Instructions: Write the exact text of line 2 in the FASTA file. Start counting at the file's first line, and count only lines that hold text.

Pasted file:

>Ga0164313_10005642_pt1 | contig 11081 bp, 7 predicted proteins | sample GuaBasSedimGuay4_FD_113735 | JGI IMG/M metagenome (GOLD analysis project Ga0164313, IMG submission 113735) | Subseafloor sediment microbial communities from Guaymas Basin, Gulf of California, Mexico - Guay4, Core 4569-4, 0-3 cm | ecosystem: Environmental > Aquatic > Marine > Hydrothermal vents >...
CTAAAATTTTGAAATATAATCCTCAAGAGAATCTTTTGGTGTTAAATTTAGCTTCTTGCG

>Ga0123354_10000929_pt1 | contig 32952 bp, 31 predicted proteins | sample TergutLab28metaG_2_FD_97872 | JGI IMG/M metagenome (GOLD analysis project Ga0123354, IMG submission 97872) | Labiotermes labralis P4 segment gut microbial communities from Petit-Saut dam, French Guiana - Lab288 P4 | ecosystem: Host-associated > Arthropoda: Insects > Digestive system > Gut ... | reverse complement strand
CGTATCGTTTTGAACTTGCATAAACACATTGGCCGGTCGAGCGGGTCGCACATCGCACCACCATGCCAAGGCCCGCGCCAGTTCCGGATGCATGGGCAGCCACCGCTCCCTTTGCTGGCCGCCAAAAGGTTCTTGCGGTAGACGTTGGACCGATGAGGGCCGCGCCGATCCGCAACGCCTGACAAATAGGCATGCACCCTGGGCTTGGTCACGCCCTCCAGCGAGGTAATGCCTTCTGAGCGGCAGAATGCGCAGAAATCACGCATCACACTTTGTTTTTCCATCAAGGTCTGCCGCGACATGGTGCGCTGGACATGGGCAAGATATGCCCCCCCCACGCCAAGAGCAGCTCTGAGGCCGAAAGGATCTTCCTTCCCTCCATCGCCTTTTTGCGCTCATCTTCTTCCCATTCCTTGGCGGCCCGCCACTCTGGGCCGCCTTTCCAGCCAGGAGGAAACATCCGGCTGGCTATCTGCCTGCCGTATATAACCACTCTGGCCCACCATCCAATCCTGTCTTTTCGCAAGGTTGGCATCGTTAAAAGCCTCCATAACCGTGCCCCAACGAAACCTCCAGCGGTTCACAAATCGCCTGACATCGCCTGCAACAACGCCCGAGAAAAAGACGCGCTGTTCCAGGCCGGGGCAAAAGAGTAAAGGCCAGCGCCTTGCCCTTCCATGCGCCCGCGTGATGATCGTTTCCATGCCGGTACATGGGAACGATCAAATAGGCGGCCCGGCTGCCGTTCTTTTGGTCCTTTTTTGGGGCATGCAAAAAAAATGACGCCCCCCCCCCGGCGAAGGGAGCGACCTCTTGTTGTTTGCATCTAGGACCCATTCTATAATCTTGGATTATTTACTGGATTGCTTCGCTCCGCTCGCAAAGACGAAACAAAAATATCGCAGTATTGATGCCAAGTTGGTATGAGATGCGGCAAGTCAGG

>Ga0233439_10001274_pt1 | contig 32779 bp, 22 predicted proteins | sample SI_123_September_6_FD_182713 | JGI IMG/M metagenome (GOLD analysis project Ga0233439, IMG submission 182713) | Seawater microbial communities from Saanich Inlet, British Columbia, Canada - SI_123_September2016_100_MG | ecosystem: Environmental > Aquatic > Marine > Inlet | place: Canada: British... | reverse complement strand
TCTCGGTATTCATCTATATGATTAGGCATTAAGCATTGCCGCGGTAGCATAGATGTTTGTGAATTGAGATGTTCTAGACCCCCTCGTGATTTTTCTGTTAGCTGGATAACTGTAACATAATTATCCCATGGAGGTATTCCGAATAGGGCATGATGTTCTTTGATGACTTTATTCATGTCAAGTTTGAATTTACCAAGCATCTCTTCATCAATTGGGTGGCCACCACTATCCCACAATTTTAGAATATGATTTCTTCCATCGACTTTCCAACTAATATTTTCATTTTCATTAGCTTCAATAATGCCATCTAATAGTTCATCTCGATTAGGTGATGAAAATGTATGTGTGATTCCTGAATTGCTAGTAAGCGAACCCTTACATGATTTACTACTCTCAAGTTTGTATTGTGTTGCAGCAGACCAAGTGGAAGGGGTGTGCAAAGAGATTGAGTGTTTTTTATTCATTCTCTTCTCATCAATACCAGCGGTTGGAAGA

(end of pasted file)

CTAAAATTTTGAAATATAATCCTCAAGAGAATCTTTTGGTGTTAAATTTAGCTTCTTGCG